Yet crucial data is often omitted from custom piston information forms. The two most common difficulties are block deck height and chamber volume. Chamber volume is measured by inverting the cylinder head on the workbench (complete with two valves and a spark plug installed), placing a piece of thick acrylic plastic (with a ¼-inch or 3⁄8-inch-diameter hole in it) over the combustion chamber, filling a 100mm burette graduated in cc’s with a colored liquid and transferring the liquid to the combustion chamber. This measuring process is duplicated to establish the piston volume.
Block deck height is measured from the crankshaft centerline to the block deck, usually with some form of caliper. Knowing the exact block deck height is crucial because it is used to verify four vital measurements: half of the stroke dimension, rod length, compression height and the piston-to-deck dimension.
The piston-to-deck dimension is the measurement from the flat area around the piston perimeter to the deck surface. A decision must be made whether to place the piston at zero (flush with the block deck surface) or place it down the bore by a small amount. Most engine builders request the piston-to-deck dimension to be .005 inch or .010 inch down the bore. This small fudge factor gives them the ability to take a skim cut off the decks at a later date if needed.
The compression height of the piston, also known as compression distance, is measured from the centerline of the piston pin to the flat area on the top of the piston. Once these dimensions are established accurately, the piston will be positioned at the precise height in the cylinder, and the compression ratio will be exactly as desired.
However, when some of these vital dimensions are omitted—perhaps the spaces are left blank or they contain the word “stock”—grief usually follows.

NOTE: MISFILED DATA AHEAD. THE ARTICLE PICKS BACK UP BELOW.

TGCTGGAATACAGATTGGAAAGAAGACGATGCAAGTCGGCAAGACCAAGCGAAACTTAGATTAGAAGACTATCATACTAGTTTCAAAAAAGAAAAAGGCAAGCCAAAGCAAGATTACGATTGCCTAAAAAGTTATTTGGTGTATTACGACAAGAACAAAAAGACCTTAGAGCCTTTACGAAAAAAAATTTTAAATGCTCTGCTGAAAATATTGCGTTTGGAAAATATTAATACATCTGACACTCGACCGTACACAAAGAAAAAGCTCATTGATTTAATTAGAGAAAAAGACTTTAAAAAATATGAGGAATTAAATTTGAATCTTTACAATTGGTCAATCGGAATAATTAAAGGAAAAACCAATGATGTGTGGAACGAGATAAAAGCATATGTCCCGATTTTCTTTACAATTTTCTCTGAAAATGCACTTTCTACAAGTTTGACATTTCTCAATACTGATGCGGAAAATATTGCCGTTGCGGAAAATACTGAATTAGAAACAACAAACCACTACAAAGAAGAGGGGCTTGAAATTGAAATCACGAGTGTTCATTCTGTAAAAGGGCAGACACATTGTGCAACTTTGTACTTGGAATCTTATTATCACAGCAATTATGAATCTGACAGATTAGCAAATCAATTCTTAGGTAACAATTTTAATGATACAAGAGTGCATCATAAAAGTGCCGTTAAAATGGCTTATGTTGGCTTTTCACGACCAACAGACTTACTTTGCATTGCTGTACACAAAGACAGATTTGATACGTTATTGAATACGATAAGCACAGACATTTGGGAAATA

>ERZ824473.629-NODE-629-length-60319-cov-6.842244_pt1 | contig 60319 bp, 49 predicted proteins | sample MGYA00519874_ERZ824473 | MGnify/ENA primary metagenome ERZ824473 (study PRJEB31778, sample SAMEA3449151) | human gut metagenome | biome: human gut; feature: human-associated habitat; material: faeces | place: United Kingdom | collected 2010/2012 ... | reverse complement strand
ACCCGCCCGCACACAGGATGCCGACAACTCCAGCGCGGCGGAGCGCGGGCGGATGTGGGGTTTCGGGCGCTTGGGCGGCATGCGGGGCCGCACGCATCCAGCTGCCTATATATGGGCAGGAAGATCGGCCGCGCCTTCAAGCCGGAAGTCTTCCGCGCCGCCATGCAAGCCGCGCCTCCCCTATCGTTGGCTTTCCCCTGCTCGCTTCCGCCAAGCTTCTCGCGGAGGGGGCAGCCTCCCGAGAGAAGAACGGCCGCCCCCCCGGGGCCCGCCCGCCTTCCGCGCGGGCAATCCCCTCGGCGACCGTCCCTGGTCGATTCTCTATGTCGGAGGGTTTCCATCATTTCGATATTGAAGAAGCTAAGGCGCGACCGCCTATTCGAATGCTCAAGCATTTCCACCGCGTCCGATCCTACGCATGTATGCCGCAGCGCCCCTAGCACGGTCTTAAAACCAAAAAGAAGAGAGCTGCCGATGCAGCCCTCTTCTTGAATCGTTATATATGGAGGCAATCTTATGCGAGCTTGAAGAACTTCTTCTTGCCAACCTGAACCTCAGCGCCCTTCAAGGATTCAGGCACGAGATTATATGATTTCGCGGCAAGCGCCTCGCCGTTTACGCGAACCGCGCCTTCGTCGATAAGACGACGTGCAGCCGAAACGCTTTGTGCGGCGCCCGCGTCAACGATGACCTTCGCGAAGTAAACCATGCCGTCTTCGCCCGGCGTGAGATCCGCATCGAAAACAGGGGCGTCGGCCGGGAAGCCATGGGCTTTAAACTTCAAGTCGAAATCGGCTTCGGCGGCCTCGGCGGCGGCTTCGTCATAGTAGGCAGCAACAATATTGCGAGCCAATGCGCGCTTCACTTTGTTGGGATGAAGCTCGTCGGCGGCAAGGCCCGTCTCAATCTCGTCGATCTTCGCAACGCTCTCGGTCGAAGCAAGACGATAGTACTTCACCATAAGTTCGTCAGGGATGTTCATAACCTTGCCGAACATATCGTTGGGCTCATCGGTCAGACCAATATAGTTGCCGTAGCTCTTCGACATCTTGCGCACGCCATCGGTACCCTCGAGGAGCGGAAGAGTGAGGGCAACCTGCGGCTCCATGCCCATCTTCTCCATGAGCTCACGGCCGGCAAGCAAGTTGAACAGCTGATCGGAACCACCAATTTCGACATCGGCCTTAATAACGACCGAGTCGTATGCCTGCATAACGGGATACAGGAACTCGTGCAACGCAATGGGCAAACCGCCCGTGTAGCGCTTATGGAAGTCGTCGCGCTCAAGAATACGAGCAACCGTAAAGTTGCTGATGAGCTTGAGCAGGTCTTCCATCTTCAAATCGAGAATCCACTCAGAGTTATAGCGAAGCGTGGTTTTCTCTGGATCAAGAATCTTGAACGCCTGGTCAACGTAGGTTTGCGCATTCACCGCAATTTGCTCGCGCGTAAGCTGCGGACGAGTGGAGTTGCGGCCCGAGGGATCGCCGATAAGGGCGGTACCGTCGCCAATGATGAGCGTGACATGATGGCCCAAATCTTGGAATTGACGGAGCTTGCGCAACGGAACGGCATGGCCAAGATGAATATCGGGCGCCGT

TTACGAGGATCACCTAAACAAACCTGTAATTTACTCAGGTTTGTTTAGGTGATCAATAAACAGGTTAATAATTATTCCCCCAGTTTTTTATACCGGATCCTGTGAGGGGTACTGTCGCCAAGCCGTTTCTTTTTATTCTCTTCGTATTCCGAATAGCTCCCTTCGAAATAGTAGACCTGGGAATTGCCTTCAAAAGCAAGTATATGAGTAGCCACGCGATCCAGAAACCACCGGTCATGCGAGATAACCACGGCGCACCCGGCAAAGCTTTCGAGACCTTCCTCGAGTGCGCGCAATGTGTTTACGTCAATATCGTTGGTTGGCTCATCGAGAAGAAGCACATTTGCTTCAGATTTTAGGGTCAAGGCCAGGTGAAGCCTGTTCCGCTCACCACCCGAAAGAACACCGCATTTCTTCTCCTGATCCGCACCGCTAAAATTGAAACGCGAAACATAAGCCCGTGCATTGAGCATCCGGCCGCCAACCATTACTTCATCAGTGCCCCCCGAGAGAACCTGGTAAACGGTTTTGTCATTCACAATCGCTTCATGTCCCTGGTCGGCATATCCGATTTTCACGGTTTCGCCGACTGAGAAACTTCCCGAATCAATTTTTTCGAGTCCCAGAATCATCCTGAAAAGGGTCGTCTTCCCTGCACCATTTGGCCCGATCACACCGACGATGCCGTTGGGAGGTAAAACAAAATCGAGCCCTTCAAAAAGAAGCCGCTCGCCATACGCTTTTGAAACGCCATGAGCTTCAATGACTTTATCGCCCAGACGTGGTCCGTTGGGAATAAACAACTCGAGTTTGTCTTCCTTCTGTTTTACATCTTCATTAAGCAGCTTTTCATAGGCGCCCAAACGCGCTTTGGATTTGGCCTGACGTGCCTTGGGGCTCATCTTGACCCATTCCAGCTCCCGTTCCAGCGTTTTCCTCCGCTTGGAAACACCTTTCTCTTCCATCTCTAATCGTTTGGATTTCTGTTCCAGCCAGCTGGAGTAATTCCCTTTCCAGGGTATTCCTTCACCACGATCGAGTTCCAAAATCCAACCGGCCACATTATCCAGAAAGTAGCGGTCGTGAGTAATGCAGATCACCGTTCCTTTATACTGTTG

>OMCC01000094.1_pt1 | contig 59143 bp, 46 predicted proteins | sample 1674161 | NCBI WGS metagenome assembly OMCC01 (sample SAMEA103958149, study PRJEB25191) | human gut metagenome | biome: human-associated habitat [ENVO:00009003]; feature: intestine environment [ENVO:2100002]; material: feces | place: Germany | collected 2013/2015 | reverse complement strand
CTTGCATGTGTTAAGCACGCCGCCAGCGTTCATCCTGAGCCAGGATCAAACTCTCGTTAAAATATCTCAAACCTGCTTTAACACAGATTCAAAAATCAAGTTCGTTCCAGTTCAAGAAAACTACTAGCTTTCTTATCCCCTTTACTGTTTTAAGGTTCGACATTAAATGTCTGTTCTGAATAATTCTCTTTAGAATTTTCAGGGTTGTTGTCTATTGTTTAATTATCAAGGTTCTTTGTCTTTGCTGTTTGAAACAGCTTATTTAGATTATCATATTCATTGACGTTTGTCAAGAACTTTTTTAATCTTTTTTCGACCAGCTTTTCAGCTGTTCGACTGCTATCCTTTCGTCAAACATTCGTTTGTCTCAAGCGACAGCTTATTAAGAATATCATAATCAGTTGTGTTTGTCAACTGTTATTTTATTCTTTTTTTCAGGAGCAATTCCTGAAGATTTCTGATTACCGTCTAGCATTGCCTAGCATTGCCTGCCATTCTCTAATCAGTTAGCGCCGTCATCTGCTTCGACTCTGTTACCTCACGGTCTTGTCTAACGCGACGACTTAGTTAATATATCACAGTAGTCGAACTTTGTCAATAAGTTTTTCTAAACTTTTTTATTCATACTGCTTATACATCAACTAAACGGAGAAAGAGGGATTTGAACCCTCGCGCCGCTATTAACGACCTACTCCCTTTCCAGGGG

Let’s assume the racer has a desired compression ratio of 11.9:1 and believes the block deck height to be stock. Let’s further assume 10.720 inches represents stock. But at sometime in the past, and unknown to the present owner, the block visited a machine shop where the decks were “cleaned up” and the height is, in fact, 10.700 inches and not 10.720 inches. As a result, the .020-inch difference in compression distance will cause the piston to sit higher in the bore, resulting in a much higher and unwanted compression ratio of around 12.5:1.
Savvy piston makers with experience in different race engine categories will tell you that compression is a most intriguing topic, and that having more is not always to your advantage. “When better cylinder head and induction manifold designs prevail,” says Giebas, “less compression is needed because they accomplish better cylinder filling. Therefore, it compresses more air in a given area, but if the cylinder head and the induction system are less efficient, more compression is needed because there is less air in the cylinder.”
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Denver, CO 80216
Jon Kaase Racing Engines, Inc.
735 West Winder Ind. Parkway
Winder, GA 30680